This is lot #183 in the upcoming RIA Premier Auction. It was scheduled for April, but has been postponed – check their web site for upcoming Online Only auctions every month, though!
This is a fascinating experimental Remington Keene rifle, build in an attempt to alleviate concerns about magazine tube detonation. With centerfire ammunition in a linear tube magazine, there was an ever-present (if very slim) risk of a bullet detonating the primer ahead that it was resting against. Remington’s experiment here was to add a second magazine of donut-like spacers to separate bullets from primers in the magazine. These spacers were manually inserted between cartridges when loading the rifle, and they were automatically returned home when cycling the action, so as to not be disposable items. The system was clearly too complex to be practical, and the move to box magazines removed the issue entirely before long.
Interestingly, this prototype was also designed to cock automatically when the bolt was closed, where the standard production Remington-Keene rifles head to be manually cocked.
This is not the most Rube Goldberg magazine you’ve ever covered, but it deserves a participation trophy!
I think the French had a simple solution: craft cartridge base to keep bullets away from primer in tube. I could be wrong.
8 x 50R Lebel;
When the spire-pointed bullet superseded the round-nosed one, the Lebel case was redesigned with an annular groove in the case head surrounding the primer pocket. When rounds were loaded into the tubular magazine of the Lebel bolt-action rifle, this groove caught the nose of the bullet and kept it away from the primer.
“(…)risk of a bullet detonating the primer ahead that it was resting against(…)”
Did anybody tried to solved it by using fully buried bullets – imagine something like Nagant 1895 cartridge, but for rifle?
“(…)spacers were manually inserted between cartridges when loading the rifle, and they were automatically returned home when cycling the action, so as to not be disposable items.(…)”
Now imagine that you lost one spacer in field condition or after finishing load start have doubts if every cartridge has own spacer.
A buried bullet approach would prevent primer detonations, assuming that your cartridge brass was of consistent quality and did not easily buckle. You also have to train your men not to MASH the cartridges into the magazine (not that anyone can really do that).
“the spacer goes back into its little house …” How charming!
Not such a strange idea if you remember that wadding, as a separate loading element in muzzle-loaders, was still floating around in gun designers’ memories. Re-usable wads that never left the gun! If you consider such other devices as tape primers, and whatever Sharp’s offered for awhile that extended a primer cap (from a tube in the lock) onto the nipple each time you cocked the hammer, this is almost reasonable.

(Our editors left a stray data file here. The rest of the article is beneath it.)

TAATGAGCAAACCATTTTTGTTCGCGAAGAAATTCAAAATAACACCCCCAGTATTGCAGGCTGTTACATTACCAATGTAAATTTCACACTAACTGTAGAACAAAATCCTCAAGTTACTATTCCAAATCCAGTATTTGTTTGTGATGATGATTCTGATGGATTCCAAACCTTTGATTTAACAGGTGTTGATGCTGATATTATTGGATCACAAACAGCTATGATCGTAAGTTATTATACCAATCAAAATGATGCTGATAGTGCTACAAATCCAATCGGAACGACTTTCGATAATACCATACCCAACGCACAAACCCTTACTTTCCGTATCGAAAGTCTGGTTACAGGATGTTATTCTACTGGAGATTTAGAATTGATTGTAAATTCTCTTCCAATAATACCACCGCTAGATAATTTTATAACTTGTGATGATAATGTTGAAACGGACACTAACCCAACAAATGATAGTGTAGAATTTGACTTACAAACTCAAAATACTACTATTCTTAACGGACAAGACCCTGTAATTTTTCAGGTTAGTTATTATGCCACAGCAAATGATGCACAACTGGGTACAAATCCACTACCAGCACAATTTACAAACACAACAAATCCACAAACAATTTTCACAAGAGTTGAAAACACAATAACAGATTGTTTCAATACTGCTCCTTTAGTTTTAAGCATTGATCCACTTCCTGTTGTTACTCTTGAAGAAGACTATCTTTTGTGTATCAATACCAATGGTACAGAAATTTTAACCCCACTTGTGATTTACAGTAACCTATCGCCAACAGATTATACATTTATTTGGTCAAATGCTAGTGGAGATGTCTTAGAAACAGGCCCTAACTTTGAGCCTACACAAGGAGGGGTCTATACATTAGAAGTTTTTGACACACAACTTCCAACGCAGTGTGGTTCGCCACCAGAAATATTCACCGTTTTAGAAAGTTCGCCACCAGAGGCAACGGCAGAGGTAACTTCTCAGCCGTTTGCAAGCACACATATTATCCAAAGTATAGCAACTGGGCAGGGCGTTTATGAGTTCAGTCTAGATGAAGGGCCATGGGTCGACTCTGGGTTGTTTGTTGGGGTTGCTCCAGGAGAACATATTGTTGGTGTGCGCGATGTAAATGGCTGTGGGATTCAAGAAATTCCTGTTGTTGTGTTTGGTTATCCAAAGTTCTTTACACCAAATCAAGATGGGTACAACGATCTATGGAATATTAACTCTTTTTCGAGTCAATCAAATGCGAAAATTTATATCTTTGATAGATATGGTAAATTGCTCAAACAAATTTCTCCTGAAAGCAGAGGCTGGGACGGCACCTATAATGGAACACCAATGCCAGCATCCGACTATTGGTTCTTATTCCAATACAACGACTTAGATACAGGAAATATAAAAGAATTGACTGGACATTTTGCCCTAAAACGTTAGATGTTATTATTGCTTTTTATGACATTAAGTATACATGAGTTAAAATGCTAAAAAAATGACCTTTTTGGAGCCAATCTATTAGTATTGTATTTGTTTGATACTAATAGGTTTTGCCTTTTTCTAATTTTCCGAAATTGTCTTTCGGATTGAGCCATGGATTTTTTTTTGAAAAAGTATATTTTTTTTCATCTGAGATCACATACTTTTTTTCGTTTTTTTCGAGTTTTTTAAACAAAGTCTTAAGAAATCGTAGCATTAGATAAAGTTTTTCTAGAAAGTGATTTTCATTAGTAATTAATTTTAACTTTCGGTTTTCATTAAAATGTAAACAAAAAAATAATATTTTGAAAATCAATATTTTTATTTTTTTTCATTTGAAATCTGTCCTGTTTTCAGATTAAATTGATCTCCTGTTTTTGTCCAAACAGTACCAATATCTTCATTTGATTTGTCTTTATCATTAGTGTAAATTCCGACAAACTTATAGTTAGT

If typical flat nose of the period, is tube det even possible?
Proposed presentation protocol enhancements:
1. Always mention the cal. & ctg.
2. Consider setting one or more dummy rounds on the table.
I would think that with today’s home 3D printers, and web data on ctgs, it would be possible to knock out some show&tell dummies pretty easily (if not actually functional), where not already available as snap caps & such.
You could probably find nylon washers of the right diameter and thickness in the plumbing section of Lowe’s or Home Depot.
Or just order them from Amazon;
Diameters up to .75 in, thicknesses up to 0.5 in. A package of 100 averages about $10.
I doubt you could 3D print them for the equivalent of a dime apiece.
Cartridge are generally solid-revolution https://en.wikipedia.org/wiki/Solid_of_revolution
so maybe some lathe?
Interesting to me how something like this would have gotten outside of Ilion’s walls. Someone in engineering take it home to play with and forgot to bring it back? They sold or gave away their backroom of experimentals and prototypes?
A bit of both.
Here’s what one experiment showed- you CAN make it appen, but the results are unspectacular with 30-30 smokeless. I think I’ll try it with black powder 45-70.
By the way: I think, Pedersen’s solution is the smartest (Magazine for firearms. US1043354, patented Nov. 5. 1912. [https://patentimages.storage.googleapis.com/91/b5/21/35e5f7cc703f82/US1043354.pdf]), which can be seen on the Remington Model 14.
Cock-on-close, as God and James Paris Lee intended.